Cohen v. Trump

Filing 303

ORDER Denying 287 Leeland O. White's Motion to Intervene. Signed by Judge Gonzalo P. Curiel on 3/27/17. (Order mailed to Leeland O. White) (dlg) Modified on 4/4/2017 to mail order again to Leeland White (dlg).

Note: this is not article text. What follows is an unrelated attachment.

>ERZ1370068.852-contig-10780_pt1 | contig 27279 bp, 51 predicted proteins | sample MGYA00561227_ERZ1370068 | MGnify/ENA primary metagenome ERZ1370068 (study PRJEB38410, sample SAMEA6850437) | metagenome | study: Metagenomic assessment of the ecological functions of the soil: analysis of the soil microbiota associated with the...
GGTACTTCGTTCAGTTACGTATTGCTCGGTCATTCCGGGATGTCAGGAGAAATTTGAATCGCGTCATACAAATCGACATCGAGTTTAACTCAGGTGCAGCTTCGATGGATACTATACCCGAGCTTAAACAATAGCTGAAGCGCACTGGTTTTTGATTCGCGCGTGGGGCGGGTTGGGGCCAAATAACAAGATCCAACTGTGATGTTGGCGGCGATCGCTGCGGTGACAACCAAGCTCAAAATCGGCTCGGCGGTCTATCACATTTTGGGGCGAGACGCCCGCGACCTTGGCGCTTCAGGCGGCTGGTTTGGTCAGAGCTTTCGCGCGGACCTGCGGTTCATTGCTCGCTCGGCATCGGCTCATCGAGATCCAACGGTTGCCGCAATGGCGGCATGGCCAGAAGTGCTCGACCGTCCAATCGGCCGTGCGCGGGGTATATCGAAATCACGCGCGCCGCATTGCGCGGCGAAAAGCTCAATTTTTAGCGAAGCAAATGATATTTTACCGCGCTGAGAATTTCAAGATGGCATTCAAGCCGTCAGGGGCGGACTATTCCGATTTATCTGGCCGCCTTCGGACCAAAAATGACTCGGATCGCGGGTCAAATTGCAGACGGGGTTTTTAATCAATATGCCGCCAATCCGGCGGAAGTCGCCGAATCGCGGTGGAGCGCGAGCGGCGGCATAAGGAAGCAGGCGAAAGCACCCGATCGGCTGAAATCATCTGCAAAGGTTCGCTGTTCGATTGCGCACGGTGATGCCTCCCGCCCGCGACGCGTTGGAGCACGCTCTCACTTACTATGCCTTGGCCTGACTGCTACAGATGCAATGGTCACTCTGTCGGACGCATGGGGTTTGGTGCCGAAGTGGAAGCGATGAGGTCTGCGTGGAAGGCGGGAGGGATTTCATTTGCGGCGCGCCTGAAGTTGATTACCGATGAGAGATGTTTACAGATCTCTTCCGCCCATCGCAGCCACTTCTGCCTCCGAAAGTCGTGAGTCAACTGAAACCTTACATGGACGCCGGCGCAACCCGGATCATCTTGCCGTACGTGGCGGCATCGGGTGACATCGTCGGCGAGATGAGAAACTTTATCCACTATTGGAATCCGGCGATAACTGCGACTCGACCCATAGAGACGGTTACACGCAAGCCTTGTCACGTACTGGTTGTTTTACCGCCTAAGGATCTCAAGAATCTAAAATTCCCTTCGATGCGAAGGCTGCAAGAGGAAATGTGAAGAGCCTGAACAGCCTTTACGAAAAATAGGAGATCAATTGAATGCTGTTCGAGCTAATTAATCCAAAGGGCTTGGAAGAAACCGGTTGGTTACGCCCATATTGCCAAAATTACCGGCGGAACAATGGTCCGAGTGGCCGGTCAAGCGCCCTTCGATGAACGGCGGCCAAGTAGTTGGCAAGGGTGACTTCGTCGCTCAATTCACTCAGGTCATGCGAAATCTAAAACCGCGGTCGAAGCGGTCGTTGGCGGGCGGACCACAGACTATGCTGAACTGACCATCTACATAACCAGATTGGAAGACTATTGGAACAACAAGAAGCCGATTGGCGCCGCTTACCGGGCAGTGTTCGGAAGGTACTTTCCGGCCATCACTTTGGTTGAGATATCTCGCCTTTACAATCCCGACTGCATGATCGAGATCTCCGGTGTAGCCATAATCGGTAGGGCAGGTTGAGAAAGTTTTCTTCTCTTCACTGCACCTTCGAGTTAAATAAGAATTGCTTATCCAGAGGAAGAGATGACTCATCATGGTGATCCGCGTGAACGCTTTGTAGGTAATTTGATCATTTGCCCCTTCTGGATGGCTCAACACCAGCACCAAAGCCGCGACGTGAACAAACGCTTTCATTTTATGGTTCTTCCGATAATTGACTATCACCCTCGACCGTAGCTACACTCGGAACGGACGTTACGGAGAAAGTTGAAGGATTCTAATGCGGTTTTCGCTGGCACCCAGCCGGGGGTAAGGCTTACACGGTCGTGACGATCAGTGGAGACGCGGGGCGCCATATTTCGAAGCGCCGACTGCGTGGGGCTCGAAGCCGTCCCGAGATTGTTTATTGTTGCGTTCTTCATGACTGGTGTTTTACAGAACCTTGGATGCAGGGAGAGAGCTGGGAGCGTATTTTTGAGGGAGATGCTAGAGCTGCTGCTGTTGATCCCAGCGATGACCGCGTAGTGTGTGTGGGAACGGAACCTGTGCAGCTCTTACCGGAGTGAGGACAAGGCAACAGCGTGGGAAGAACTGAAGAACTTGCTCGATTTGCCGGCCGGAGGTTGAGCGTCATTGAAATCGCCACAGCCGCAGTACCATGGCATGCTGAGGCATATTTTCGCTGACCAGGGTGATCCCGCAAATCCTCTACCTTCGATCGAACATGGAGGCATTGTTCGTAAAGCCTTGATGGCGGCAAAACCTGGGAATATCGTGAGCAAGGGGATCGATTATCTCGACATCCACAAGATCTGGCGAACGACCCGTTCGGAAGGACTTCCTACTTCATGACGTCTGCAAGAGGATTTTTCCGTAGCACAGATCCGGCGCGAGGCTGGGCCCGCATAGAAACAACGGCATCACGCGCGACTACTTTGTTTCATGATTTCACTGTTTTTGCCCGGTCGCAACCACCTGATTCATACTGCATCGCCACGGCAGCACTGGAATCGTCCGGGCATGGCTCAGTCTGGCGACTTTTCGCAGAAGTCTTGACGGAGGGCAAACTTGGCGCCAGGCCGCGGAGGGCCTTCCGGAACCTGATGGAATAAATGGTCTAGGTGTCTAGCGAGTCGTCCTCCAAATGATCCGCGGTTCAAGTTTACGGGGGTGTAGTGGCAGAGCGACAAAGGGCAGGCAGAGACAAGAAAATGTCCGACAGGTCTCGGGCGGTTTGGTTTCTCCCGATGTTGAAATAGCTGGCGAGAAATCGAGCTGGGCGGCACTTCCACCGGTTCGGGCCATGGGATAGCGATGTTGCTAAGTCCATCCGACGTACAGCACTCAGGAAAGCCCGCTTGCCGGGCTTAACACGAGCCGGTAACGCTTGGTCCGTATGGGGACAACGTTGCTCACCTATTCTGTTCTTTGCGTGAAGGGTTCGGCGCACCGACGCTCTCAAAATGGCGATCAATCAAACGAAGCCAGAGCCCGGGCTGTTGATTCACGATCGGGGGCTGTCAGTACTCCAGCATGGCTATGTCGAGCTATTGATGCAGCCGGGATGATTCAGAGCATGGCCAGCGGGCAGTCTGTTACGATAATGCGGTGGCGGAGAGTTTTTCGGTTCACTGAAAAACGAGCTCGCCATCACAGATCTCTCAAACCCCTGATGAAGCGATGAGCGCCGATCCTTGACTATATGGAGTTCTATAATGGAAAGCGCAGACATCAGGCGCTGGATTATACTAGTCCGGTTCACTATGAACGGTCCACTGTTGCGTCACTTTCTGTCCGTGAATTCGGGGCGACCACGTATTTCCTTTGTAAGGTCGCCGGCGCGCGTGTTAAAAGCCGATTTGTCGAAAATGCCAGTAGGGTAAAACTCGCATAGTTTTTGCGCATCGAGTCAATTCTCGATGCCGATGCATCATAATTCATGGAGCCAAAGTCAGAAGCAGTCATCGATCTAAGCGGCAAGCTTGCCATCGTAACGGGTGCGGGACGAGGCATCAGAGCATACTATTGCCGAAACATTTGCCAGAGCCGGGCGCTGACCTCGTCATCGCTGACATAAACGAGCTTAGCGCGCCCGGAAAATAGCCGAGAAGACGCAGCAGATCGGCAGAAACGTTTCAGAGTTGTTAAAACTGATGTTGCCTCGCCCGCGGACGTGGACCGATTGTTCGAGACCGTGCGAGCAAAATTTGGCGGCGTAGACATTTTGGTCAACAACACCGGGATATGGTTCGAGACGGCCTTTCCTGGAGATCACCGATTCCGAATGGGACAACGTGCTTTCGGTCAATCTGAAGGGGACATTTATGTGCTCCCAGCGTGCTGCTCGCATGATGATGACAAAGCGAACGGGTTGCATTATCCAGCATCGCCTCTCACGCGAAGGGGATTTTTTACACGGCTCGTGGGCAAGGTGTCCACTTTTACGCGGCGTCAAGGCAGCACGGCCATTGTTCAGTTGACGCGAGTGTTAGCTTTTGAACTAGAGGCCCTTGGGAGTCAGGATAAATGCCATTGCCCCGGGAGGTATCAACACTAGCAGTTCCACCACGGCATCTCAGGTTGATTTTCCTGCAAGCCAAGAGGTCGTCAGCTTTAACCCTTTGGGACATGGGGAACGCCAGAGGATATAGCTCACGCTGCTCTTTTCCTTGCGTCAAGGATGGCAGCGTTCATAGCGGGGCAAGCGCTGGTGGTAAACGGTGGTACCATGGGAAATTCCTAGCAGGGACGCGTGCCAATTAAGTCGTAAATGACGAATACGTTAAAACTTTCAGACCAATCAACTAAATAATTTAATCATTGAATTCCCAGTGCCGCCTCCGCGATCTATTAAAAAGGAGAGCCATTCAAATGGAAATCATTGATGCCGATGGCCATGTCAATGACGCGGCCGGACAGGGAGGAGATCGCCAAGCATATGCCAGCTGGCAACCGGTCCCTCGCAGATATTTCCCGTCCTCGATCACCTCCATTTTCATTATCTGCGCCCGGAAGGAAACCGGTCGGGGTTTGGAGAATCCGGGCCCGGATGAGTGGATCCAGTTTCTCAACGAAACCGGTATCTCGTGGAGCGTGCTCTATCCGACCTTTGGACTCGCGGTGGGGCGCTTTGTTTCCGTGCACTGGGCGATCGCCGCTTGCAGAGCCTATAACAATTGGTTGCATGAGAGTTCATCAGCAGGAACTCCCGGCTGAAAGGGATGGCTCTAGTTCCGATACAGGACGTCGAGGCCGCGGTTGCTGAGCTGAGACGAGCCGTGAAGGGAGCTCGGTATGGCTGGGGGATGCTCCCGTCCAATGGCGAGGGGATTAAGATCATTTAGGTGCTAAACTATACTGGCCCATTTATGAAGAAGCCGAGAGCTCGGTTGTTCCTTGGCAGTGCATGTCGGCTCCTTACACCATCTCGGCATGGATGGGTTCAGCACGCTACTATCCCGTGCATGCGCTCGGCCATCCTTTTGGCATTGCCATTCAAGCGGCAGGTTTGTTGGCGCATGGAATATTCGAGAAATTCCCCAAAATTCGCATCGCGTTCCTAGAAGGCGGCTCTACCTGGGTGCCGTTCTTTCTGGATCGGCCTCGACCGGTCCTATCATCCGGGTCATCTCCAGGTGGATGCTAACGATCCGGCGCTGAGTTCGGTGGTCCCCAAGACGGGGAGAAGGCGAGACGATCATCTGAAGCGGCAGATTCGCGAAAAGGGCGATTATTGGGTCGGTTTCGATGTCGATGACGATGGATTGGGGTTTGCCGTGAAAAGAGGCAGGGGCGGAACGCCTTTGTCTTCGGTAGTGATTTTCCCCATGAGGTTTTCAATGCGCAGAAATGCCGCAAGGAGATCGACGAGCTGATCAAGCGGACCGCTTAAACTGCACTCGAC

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1 2 3 4 5 6 7 8 UNITED STATES DISTRICT COURT 9 SOUTHERN DISTRICT OF CALIFORNIA 10 11 12 ART COHEN, Individually and on Behalf of All Others Similarly Situated, Case No.: 3:13-cv-2519-GPC-WVG Plaintiff, ORDER DENYING LEELAND O. WHITE’S MOTION TO INTERVENE 13 14 15 v. DONALD J. TRUMP, 16 17 18 19 20 21 22 23 24 25 26 27 28 [ECF No. 287.] Defendant. Before the Court is Leeland O. White’s (“Intervenor’s” or “White’s”) motion to intervene as of right, entitled “Amended Ex Parte Motion in Right to Intervene and to Object.” (Dkt. No. 287.) Defendants President Donald J. Trump and Trump University, LLC, (collectively, “Defendants”) oppose. (Dkt. No. 291.) Plaintiff and Class Representative Art Cohen (“Plaintiff”) joins Defendants’ opposition. (Dkt. No. 292.) White filed a reply. (Dkt. No. 297.) The Court finds the motion suitable for disposition without oral argument pursuant to Civil Local Rule 7.1(d)(1). Upon review of the moving papers and applicable law, and for the reasons set below, the Court DENIES White’s Motion to Intervene. //// //// 1 3:13-cv-2519-GPC-WVG 1 RELEVANT BACKGROUND 2 The Court has previously recited the factual background in this case at length and 3 will not reiterate it here. (See, e.g., Dkt. No. 53, Order Granting Motion for Class 4 Certification.) A brief review of relevant procedural background suffices. 5 On October 18, 2013, Plaintiff Art Cohen filed a Complaint on behalf of himself 6 and all others similarly situated. (Dkt. No. 1, Compl.) Cohen filed a notice of related 7 case, connecting his lawsuit with Low v. Trump University LLC, Case No. 3:10-cv- 8 00940-GPC-WVG, which was filed on April 30, 2010. (Dkt. No. 3.) On February 21, 9 2014, the Court certified, in Low, a class of “[a]ll persons who purchased a Trump 10 University three-day live ‘Fulfillment’ workshop and/or a ‘Elite’ program (‘Live Events’) 11 in California, New York and Florida, and have not received a full refund.” (Low, Dkt. 12 No. 298 at 35.)1 On October 27, 2014, the Court granted Plaintiff Cohen’s motion to 13 certify a class of “[a]ll persons who purchased Live Events from Trump University 14 throughout the United States from January 1, 2007 to the present.” (Cohen, Dkt. No. 53 15 at 22.) 16 On November 18, 2016, Plaintiffs in Cohen and Low executed a settlement 17 agreement with Defendants, as well as with the New York State Attorney General. (Dkt. 18 No. 279.) The Court granted the parties’ Joint Motion for Preliminary Approval of Class 19 Action Settlement on December 20, 2016. (Dkt. No. 282.) The Court set a Final 20 Approval Hearing for March 30, 2017. (Id. at 9.) 21 22 On November 18, 2016, White, proceeding pro se, first attempted to file an ex parte motion to intervene by right.2 (Dkt. No. 280.) The filing was rejected for failure to 23 24 25 26 27 28 1 All citations to the record therein are based upon the pagination imprinted by the CM/ECF system. On November 28, 2016, White also filed an objection letter and motion to intervene in Low, entitled “Ex Parte Objection to Settlement Agreement Dismissing This Case on December 19, 2016 Sua Sponte and Ex Parte Motion to Intervene Pursuant to Rule 24 Fed. R. Civ. P.” (Dkt. No. 582.) The filing was rejected for non-compliance with the Civil Local Rules. (Id.) Moreover, White is not a class member. In any event, his objection letter was filed before the Court preliminarily approved the settlement and set forth procedural requirements for objecting to the settlement. To the extent his rejected application to intervene is cognizable, it fails for the same reasons the instant motion to intervene fails. 2 2 3:13-cv-2519-GPC-WVG 1 comply with the Civil Local Rules. (Id.) White then attempted to file another motion to 2 intervene on January 10, 2017. (Dkt. No. 284.) The filing was rejected, again, for non- 3 compliance with the Civil Local Rules. (Id.) 4 White filed the instant Amended Ex Parte Motion in Right to Intervene and to 5 Object, nunc pro tunc to January 19, 2017. (Dkt. No. 287.) On February 6, 2017, 6 Defendants filed an opposition brief. (Dkt. No. 291.) Plaintiff joined Defendants’ 7 opposition. (Dkt. No. 292.) White filed a reply, nunc pro tunc to February 17, 2017. 8 (Dkt. No. 297.)3 9 DISCUSSION 10 White requests the Court to, inter alia, compel the Department of Justice to initiate 11 a criminal investigation of Defendants; order the United States to hold a new election on 12 terms satisfactory to him; deny the settlement agreement and conduct a jury trial, unless 13 the amount offered in settlement awards treble damages to the class action plaintiffs, 14 totaling at least $120 million; and delay the presidential inauguration. (Dkt. No. 287 at 15 1–9.) 16 White further alleges the existence of a conspiracy between Defendants, all 17 counsel of record, this Court, and the Clerk of the Court. (See, e.g., id. at 3–4, 9; Dkt. 18 No. 297 at 3, 5.) In his reply, White, drawing on his perception of various current events 19 and world history, extends the scope of his conspiratorial allegations to encompass topics 20 as myriad as American politics, national and international security, religious ideology, 21 warfare, and other geopolitical developments. 22 //// 23 24 25 26 27 28 White has repeatedly attempted to file motions entitled “Motion to Determine Possible Conspiracy Pursuant to Title 18 U.S.C. § 241 and If Such Offense May Be a High Crime or Misdemeanor,” (Dkt. No. 290), “Leave of Court to File Motion to Determine Possible Conspiracy Pursuant to 18 U.S.C. § 241 and If Such Offense May Be a High Crime or Misdemeanor,” (Dkt. No. 293), and “Amended Motion and Memoranda Concerning Conspiracy to Title 18 U.S.C. § 241 and to Declare Defendant Has Committed a High Crime or Misdemeanor,” (Dkt. No. 300). White’s filings were rejected for noncompliance with the Civil Local Rules, and on grounds that he is not a party to the case, a fact plainly evident from the instant motion to intervene. (See Dkt. Nos. 290, 293, 300.) 3 3 3:13-cv-2519-GPC-WVG 1 I. 2 3 Intervention as of Right White cannot establish that he is entitled to intervene as of right. In relevant part, Federal Rule of Civil Procedure 24(a) provides: 4 On timely motion, the court must permit anyone to intervene who . . . claims an interest relating to the property or transaction that is the subject of the action, and is so situated that disposing of the action may as a practical matter impair or impede the movant’s ability to protect its interest, unless existing parties adequately represent that interest. 5 6 7 8 Fed. R. Civ. P. 24(a). There are four requirements for intervention as of right: (1) 9 timeliness; (2) an interest relating to property or transaction that is the subject of the 10 action; (3) disposition of the action may impair or impede the movant’s ability to protect 11 the interest; and (4) the movant’s interest is not adequately represented by existing 12 parties. Northwest Forest Res. Council v. Glickman, 82 F.3d 825, 836 (9th Cir. 1996), as 13 amended on denial of reh’g (May 30, 1996). The party seeking to intervene bears the 14 burden of showing that all of the requirements for intervention are satisfied. United 15 States v. Alisal Water Corp., 370 F.3d 915, 919 (9th Cir. 2004). Failure to satisfy even 16 one of these elements prohibits the applicant from intervening as of right. League of 17 United Latin Am. Citizens v. Wilson, 131 F.3d 1297, 1302 (9th Cir. 1997). In deciding a 18 motion to intervene, courts need not take as true allegations that are a sham or frivolous. 19 Sw. Ctr. for Biological Diversity v. Berg, 268 F.3d 810, 820 (9th Cir. 2001).4 20 21 22 23 24 25 26 27 28 4 Defendants did not address White’s allegations of a conspiracy between President Trump, Trump University, Plaintiffs’ and Defendants’ counsel, this Court, and the Clerk of this Court. (Dkt. No. 291 at 2 n.1.) Defendants cite to a decision in which the Fifth Circuit affirmed the district court’s Rule 11 sanction against White “for vexatious and frivolous litigation and for abusing the court system.” U.S. ex rel. White v. Apollo Grp., Inc., 223 F. App’x 401, 401 (5th Cir. 2007). The Court agrees with Defendants’ observation that White’s allegations of conspiracy are unsubstantiated, meritless, and implausible. See Sw. Ctr. for Biological Diversity v. Berg, 268 F.3d 810, 820 (9th Cir. 2001). Furthermore, the Court expresses concern with what appears to be a history of similar litigation. See, e.g., White v. Apollo Grp., 241 F. Supp. 2d 710 (W.D. Tex. 2003) (dismissing White’s claims); White v. Apollo Grp., 163 F. App’x 255 (5th Cir. 2005) (affirming district court’s dismissal of White’s claims); White v. Apollo Grp., Inc., 549 U.S. 929 (2006) (denying White’s petition for writ of certiorari); White v. Apollo Grp., Inc., 549 U.S. 1091 (2006) (denying White’s petition for rehearing regarding denial of petition for writ of certiorari). 4 3:13-cv-2519-GPC-WVG 1 A. Significantly Protectable Interest “Whether an applicant for intervention demonstrates sufficient interest in an action 2 3 is a practical, threshold inquiry.” Greene v. United States, 996 F.2d 973, 976 (9th Cir. 4 1993). A prospective intervenor must demonstrate a significantly protectable interest in 5 the lawsuit to merit intervention. Northwest Forest Res. Council, 82 F.3d at 837. “To 6 demonstrate this interest, a prospective intervenor must establish that (1) the interest 7 asserted is protectable under some law, and (2) there is a relationship between the legally 8 protected interest and the claims at issue.” Id. (internal citation, quotation marks, and 9 alteration omitted). An applicant generally satisfies the “relationship” requirement only 10 if the resolution of the plaintiff’s claims actually will affect the applicant. Donnelly v. 11 Glickman, 159 F.3d 405, 410 (9th Cir. 1998). 12 White does not articulate any significant protectable interest in the instant class 13 actions.5 Nor does he establish a relationship between any legally protected interest and 14 the claims at issue in Low or Cohen. There is no indication that the settlement resolution 15 of Low and Cohen actually affects White in any way, beyond implicating generalized 16 grievances not cognizable in this Court. He has not purchased any of the products listed 17 in the Court’s class certification orders or engaged in any transactions based upon the 18 alleged representations at issue in Low and Cohen. Indeed, his motion belies his lack of a 19 significantly protectable interest.6 (See Dkt. No. 287 at 4 (characterizing White as a “self 20 21 22 23 24 25 26 27 28 5 To the extent White’s motion to intervene objects to the settlement, despite the fact that White is not a class member, White’s demand that the Court reject the settlement, unless the class action plaintiffs receive treble damages, is unfounded. As Defendants point out, the settlement terms contain no admission or finding of fault or liability on any claim, including the RICO claim. (Dkt. No. 291 at 6 n.2.) Moreover, class members can adequately raise such an objection regarding the sufficiency of recovery. In fact, such an objection (requesting treble damages) to the settlement is currently pending before the Court. (Dkt. No. 299.) 6 To the extent White articulates a significantly protectable interest related to his claims for injunctive relief, the settlement of the instant class actions does not impair or impede White’s ability to protect his interests. The injunctive relief that he seeks, including, inter alia, compelling a criminal investigation, holding another presidential election, and delaying the inauguration, has no relation to the claims and defenses in Low and Cohen. Though White argues he has a right, per Leeke v. Timmerman, 454 U.S. 83 (1981), to file criminal charges, the Supreme Court has held, to the contrary, that “a private citizen lacks 5 3:13-cv-2519-GPC-WVG 1 acclaimed activist”).) “[G]eneralized grievances brought by concerned citizens . . . are 2 not cognizable in the federal courts.” ASARCO Inc. v. Kadish, 490 U.S. 605, 616 (1989); 3 see also People of State of Cal., ex rel., Van de Kamp v. Tahoe Reg’l Planning Agency, 4 792 F.2d 779, 782 (9th Cir. 1986) (denying motion to intervene for lack of a significantly 5 protectable interest, where public officials alleged no interest “other than their general 6 desire” to participate in the lawsuit, and where they failed to show how any decision 7 would “directly affect [their] own duties and powers”). This Court is not the proper 8 forum for White’s complaints.7 9 White’s failure to carry his burden to meet this threshold requirement is fatal to his 10 motion to intervene as of right.8 See League of United Latin Am. Citizens, 131 F.3d at 11 1302. His motion to intervene as of right is accordingly DENIED. 12 13 14 15 16 17 18 19 20 21 22 23 24 25 26 27 28 a judicially cognizable interest in the prosecution or non-prosecution of another.” 454 U.S. at 86 (quoting Linda R. S. v. Richard D., 410 U.S. 614, 619 (1973)); see also United States v. Nixon, 418 U.S. 683, 693 (1974) (“[T]he Executive Branch has exclusive authority and absolute discretion to decide whether to prosecute a case.”); Powell v. Katzenbach, 359 F.2d 234, 234 (D.C. Cir. 1965) (“It is well settled that the question of whether and when prosecution is to be instituted is within the discretion of the Attorney General.”). Further, injunctive relief is not available to private parties under the civil RICO statute. See Religious Tech. Ctr. v. Wollersheim, 796 F.2d 1076, 1087–88 (9th Cir. 1986). 7 Nor is White’s suggestion that he has standing as a “whistleblower” under the False Claims Act, 31 U.S.C. § 3730(b)(1), availing. He cannot overcome the plain language of the False Claims Act, which defines a “claim” as a “request or demand . . . for money or property” that “is presented to an officer, employee, or agent of the United States,” or “made to a contractor, grantee, or other recipient, if the money or property is to be spent or used on the Government’s behalf or to advance a Government program or interest.” 31 U.S.C. § 3729(b)(2). Low and Cohen both involve sums of money paid by private citizens. Further, White has provided no legal authority for the proposition that the False Claims Act authorizes intervention in objection to a settlement agreement. He also has not shown, pursuant to 31 U.S.C. § 3730(e)(4)(A), that he is the “original source of the information” exposing the alleged conspiracies outlined in his motion, and he cannot show that he was the “original source of the information” that led to the filing of Low and Cohen. Finally, White has not identified a statute authorizing him to bring an action on behalf of the United States. See, e.g., United Seniors Ass’n, Inc. v. Philip Morris USA, 500 F.3d 19, 23 (1st Cir. 2007) (“There presently is no common-law right to bring a qui tam action, which is strictly a creature of statute.”). 8 Having failed to show that he has a significantly protectable interest in Low or Cohen, White also has no means of showing that the existing parties have inadequately represented his interests. Contrary to White’s interpretation of the settlement terms, and contrary to White’s belief that Plaintiff Cohen was “oppress[ed] into a deficient settlement,” (Dkt. No. 297 at 9), the Court preliminarily found that the existing parties achieved a fair, adequate, and reasonable result for class members, and that the 6 3:13-cv-2519-GPC-WVG 1 2 II. Permissive Intervention Although White does not expressly seek permissive intervention, to the extent he 3 does, he nonetheless fails to satisfy the requirements for permissive intervention. In 4 relevant part, Federal Rule of Civil Procedure 24(b) provides: 5 6 7 8 9 10 11 12 13 14 15 16 17 18 19 20 21 22 23 24 On timely motion, the court may permit anyone to intervene who . . . has a claim or defense that shares with the main action a common question of law or fact. . . . In exercising its discretion, the court must consider whether the intervention will unduly delay or prejudice the adjudication of the original parties’ rights. Fed. R. Civ. P. 24(b). In addition, the movant must show an independent basis for federal jurisdiction. Northwest Forest Res. Council, 82 F.3d at 839. “Even if an applicant satisfies those threshold requirements, the district court has discretion to deny permissive intervention.” Donnelly, 159 F.3d at 412; accord Perry v. Schwarzenegger, 630 F.3d 898, 905 (9th Cir. 2011). A. Commonality First, even setting aside any infirmities in White’s claims, White has not shown that his claims share any common question of law or fact with the claims in Low or Cohen. As discussed above, supra Part I.A, White, unlike the class action plaintiffs, has no factual connection with the transactions and alleged representations at issue in Low or Cohen. Further, his requests for injunctive relief share no commonality whatsoever with the claims and defenses in Low and Cohen. B. Timeliness Second, White has not shown that his motion to intervene is timely. A timely motion is required for the granting of intervention, whether as a matter of right or permissively.9 Allen v. Bedolla, 787 F.3d 1218, 1222 (9th Cir. 2015). “Timeliness is to be determined from all the circumstances . . . by the court in the exercise of its sound 25 26 27 28 settlement resulted from non-collusive, arm’s-length negotiations overseen by the Honorable Jeffrey T. Miller, (see Dkt. No. 282). 9 Accordingly, the Court’s determination that White’s motion is untimely serves as additional grounds for denying his motion to intervene as of right. 7 3:13-cv-2519-GPC-WVG 1 discretion.” National Ass’n for Advancement of Colored People v. New York, 413 U.S. 2 345, 366 (1973). In determining whether a motion to intervene is timely, a court assesses 3 “(1) the stage of the proceedings; (2) whether the parties would be prejudiced; and (3) the 4 reason for any delay in moving to intervene.” Northwest Forest Res. Council, 82 F.3d at 5 836. 6 First, the Court determines, pursuant to its discretion to “control proceedings 7 before it,” that White’s motion “came too late in the proceedings.” United States v. Alisal 8 Water Corp., 370 F.3d 915, 922 (9th Cir. 2004). “[A] party’s seeking to intervene merely 9 to attack or thwart a remedy rather than participate in the future administration of the 10 remedy is disfavored.” Id. (affirming denial of motion to intervene where movant sought 11 to intervene “primarily to contest a possible award of damages” to plaintiff) (citing 12 United States v. Oregon, 913 F.2d 576, 588 (9th Cir.1990)). White seeks to attack or 13 thwart the settlement by way of his motion to intervene. Indeed, he compares the 14 settlement to a bribe and characterizes it as a “fraud upon the court,” demands “treble 15 damages or nothing,” and requests that the settlement be vacated, pursuant to his belief 16 that the settlement forecloses a criminal investigation of Defendants. (Dkt. No. 287 at 5– 17 6, 8.) 18 Next, “prejudice to existing parties is the most important consideration in deciding 19 whether a motion for intervention is untimely.” Smith v. Los Angeles Unified Sch. Dist., 20 830 F.3d 843, 857 (9th Cir. 2016) (internal citation and quotation marks omitted). As the 21 parties acknowledge, the proposed settlement is the product of years of vigorous 22 litigation and arm’s-length negotiation. (Dkt. No. 291 at 3, 6 n.1; Dkt. No. 292 at 2.) 23 The Court concludes that allowing White to intervene would prejudice the existing 24 parties significantly. See Alisal, 370 F.3d at 922 (observing that the Ninth Circuit “ha[s] 25 affirmed the denial of motions to intervene in cases where granting intervention might 26 have compromised long-litigated settlement agreements or delicate consent decrees”); 27 Allen, 787 F.3d at 1222 (affirming denial of motion to intervene “because the motion was 28 8 3:13-cv-2519-GPC-WVG 1 filed after four years of ongoing litigation, on the eve of settlement, and threatened to 2 prejudice settling parties by potentially derailing settlement talks”). 3 Finally, White has not provided an adequate reason for his delay in bringing the 4 instant motion to intervene. By his own admission, he believes that he “has had standing 5 [to intervene] since the year 2005,” and observes that “[t]his case is a very old case not to 6 have the United States Attorneys [sic] Office intervene.” (Dkt. No. 287 at 1, 14.) White 7 has had notice of the pendency of the instant litigation since Low was filed in 2010, but 8 has not provided any justification for his years-long delay in moving to intervene. 9 In sum, White has also failed to meet the requirements for permissive intervention 10 under Federal Rule of Civil Procedure 24(b). Accordingly, to the extent White seeks to 11 intervene permissively, his motion is DENIED. 12 CONCLUSION 13 For the foregoing reasons, White’s motion to intervene is DENIED. 14 IT IS SO ORDERED. 15 Dated: March 27, 2017 16 17 18 19 20 21 22 23 24 25 26 27 28 9 3:13-cv-2519-GPC-WVG